Handbook of Prevention and Alzheimer’s Disease


Raji, C.A.,
Leng, Y.,
Ashford, J.W.,
Khalsa, D.S.

Publication date

# of pages




ISBN print


ISBN online



This Book Contains A Subject Index


It is almost 120 years since Alzheimer’s disease (AD) was first reported, and the concept of modifiable risk factors associated with the disease has been present from the outset. Thus, the idea of preventing AD is not new, with reference to strategies noted as early as the 1990s. This subfield of AD research has matured in recent years, with the number of modifiable risk factors – the AD preventome – rising from the 7 initially identified to the current 12, with an estimated contribution to dementia cases worldwide of about 40%.

This book, the Handbook of Prevention and Alzheimer’s Disease, introduces physicians, scientists, and other stakeholders to this subfield of AD research. It investigates the AD preventome, which will continue to expand as the understanding of new factors and related biomarkers is refined. Optimizing this preventome leads to an improvement in overall brain health, an outcome which reduces the risk of developing AD and improves quality of life. The book goes on to examine other domains of prevention, from vascular risk factors to social engagement and from sleep health to spirituality. If the journey to end AD can be likened to a long and arduous challenge, understanding every possible part of the overall toolkit of approaches for disease prevention and intervention is essential.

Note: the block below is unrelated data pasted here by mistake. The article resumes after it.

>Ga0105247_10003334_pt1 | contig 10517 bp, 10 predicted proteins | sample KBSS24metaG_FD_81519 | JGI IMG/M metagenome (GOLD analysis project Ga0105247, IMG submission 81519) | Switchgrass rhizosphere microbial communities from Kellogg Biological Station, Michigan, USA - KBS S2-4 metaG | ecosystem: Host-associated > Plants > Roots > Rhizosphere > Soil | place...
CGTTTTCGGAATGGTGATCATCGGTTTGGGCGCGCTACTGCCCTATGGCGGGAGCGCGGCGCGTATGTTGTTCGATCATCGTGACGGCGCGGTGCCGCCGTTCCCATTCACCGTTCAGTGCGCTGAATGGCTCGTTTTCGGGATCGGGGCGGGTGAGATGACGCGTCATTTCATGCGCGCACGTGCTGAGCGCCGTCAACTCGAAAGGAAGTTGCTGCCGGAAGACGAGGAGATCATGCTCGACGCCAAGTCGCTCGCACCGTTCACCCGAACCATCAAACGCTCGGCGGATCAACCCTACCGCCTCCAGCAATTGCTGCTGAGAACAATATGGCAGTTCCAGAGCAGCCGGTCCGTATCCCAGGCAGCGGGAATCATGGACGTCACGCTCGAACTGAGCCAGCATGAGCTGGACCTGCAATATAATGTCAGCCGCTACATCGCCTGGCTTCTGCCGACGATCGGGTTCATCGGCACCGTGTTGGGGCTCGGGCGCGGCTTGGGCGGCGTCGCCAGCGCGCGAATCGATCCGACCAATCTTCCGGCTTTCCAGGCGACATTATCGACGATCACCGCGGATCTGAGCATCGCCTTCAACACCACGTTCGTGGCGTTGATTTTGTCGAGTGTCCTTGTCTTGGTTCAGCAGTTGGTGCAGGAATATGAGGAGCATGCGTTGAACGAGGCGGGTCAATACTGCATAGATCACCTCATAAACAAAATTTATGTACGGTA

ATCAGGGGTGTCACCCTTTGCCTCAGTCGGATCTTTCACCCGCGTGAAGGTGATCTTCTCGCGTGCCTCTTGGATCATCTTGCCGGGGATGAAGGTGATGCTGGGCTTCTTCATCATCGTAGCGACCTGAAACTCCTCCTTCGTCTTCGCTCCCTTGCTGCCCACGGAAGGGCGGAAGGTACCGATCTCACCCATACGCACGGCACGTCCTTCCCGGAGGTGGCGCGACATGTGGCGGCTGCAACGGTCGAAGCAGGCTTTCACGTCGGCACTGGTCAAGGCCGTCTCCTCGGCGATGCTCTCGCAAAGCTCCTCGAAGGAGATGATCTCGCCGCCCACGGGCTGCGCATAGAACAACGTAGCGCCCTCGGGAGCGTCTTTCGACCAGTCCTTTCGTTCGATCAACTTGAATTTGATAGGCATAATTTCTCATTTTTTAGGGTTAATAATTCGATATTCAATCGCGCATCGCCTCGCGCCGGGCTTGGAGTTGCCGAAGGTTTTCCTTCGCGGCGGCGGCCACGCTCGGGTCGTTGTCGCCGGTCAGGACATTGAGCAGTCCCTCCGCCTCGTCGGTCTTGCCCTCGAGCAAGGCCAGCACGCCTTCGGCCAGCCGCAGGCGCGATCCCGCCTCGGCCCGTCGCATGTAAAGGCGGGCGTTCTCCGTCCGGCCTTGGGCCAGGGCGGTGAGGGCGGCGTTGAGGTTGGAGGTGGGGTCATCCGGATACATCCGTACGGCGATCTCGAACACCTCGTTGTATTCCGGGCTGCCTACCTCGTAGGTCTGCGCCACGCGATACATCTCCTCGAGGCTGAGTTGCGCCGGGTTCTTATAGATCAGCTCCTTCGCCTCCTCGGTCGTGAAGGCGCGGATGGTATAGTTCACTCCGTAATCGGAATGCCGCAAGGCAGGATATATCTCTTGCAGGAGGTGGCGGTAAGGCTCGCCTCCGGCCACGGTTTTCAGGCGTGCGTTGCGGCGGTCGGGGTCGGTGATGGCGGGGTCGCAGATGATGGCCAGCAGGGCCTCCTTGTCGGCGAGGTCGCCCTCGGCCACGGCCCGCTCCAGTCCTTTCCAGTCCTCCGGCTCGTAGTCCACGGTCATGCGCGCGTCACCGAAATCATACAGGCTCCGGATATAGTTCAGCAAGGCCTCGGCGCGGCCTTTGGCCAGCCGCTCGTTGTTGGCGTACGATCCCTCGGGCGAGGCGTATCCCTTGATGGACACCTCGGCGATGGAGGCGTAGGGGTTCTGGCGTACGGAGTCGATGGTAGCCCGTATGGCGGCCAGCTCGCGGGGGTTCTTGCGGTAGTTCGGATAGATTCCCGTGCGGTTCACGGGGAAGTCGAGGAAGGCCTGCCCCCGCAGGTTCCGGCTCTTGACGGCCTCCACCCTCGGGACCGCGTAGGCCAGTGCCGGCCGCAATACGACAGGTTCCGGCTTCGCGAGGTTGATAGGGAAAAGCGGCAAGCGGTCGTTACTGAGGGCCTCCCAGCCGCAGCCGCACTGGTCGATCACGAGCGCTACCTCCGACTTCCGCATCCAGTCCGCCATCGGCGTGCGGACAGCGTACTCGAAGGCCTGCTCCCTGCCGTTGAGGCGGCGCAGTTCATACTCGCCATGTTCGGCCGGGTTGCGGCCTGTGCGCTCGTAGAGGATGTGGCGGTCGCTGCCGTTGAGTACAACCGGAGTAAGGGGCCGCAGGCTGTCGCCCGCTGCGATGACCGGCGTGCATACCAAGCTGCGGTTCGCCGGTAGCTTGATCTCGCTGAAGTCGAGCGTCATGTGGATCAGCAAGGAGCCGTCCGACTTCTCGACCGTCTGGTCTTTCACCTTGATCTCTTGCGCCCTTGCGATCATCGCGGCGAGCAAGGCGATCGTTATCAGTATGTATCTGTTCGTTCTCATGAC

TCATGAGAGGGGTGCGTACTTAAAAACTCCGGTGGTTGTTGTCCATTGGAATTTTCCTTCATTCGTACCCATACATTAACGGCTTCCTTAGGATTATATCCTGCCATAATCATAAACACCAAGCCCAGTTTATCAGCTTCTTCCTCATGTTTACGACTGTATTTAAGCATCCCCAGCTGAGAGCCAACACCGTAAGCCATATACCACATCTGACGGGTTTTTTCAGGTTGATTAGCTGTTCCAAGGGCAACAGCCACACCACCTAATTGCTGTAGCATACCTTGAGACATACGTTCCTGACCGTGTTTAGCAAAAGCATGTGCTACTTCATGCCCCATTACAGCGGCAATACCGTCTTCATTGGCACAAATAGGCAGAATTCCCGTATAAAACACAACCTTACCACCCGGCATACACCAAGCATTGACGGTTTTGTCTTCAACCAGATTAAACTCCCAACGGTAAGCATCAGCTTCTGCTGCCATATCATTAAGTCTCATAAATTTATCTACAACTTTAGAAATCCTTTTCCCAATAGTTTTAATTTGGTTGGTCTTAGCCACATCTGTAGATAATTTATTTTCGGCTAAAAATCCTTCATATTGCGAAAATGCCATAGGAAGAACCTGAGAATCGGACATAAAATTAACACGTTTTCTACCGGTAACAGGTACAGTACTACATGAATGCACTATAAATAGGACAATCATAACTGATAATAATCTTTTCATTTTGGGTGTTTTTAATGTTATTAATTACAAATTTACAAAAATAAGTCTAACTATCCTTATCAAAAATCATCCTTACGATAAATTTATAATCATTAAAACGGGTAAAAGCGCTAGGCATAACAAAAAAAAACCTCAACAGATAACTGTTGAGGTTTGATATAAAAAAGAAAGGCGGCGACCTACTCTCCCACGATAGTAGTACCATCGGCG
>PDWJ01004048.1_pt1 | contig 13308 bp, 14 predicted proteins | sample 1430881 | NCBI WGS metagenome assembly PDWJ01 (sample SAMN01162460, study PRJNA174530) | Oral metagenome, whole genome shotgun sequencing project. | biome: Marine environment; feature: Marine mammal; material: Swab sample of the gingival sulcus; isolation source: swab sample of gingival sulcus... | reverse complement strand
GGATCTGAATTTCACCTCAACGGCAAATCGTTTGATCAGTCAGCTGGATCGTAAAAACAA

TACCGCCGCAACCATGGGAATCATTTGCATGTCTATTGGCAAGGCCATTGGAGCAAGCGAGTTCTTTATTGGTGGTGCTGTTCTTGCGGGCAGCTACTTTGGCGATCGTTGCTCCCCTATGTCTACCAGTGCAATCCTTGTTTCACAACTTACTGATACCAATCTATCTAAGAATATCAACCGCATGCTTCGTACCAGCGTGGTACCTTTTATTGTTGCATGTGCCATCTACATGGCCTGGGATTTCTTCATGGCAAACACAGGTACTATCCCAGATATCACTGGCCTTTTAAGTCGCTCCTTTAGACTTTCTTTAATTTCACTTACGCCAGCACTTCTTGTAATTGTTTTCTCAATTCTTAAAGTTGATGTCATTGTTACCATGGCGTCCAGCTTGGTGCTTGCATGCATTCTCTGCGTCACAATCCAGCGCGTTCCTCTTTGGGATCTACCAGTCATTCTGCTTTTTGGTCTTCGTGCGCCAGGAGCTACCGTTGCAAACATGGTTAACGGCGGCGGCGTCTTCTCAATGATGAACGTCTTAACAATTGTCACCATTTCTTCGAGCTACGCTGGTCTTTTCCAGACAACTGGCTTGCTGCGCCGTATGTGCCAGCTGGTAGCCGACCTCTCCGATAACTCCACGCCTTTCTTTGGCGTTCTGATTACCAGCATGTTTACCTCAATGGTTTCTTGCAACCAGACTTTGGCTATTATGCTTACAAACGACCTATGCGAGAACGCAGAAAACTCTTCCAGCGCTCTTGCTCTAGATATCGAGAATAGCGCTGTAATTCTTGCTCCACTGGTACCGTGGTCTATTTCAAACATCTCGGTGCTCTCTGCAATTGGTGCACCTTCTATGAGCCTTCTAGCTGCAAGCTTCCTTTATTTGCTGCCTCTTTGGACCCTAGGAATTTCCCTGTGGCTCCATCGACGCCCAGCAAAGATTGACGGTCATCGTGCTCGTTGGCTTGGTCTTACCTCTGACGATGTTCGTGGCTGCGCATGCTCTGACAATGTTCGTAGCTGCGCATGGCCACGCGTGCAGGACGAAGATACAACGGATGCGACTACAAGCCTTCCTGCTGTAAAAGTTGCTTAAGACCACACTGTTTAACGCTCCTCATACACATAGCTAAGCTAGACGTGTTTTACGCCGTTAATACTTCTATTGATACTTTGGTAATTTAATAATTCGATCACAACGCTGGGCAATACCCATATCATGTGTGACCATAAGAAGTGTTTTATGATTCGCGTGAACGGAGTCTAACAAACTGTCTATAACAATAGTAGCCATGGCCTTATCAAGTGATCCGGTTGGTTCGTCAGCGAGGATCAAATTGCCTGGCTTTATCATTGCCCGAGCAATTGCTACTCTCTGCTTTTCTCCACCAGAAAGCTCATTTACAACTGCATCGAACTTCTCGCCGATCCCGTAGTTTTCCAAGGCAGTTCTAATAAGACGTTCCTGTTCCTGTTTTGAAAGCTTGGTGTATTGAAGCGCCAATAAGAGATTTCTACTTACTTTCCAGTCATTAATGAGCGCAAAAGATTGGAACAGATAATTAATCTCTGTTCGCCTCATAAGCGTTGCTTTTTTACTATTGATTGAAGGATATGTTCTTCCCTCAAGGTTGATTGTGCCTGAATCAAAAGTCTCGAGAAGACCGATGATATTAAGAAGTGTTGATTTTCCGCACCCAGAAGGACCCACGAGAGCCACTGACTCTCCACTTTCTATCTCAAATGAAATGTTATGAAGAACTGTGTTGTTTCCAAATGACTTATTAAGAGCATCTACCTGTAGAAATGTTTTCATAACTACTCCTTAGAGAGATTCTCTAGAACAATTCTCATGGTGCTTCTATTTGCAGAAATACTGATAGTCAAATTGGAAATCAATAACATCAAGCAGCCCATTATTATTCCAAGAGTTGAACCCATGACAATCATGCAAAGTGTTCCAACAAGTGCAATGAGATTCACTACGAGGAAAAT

Together with its companion volume on intervention, the book provides a comprehensive overview of strategies for tackling Alzheimer’s disease, and will be of interest to all those working in the field. 

Cover illustration:
White matter tracts showing sex differences in connectivity in men versus women as a function of increasing body mass index. Reprinted with permission from Rahmani F, Wang Q, McKay NS, Keefe S, Hantler N, Hornbeck R, Wang Y, Hassenstab J, Schindler S, Xiong C, Morris JC, Benzinger TLS, Raji CA. Sex-Specific Patterns of Body Mass Index Relationship with White Matter Connectivity. J Alzheimers Dis. 2022;86(4):1831-1848. doi: 10.3233/JAD-215329. PMID: 35180116; PMCID: PMC9108572.

Abstracted / Indexed in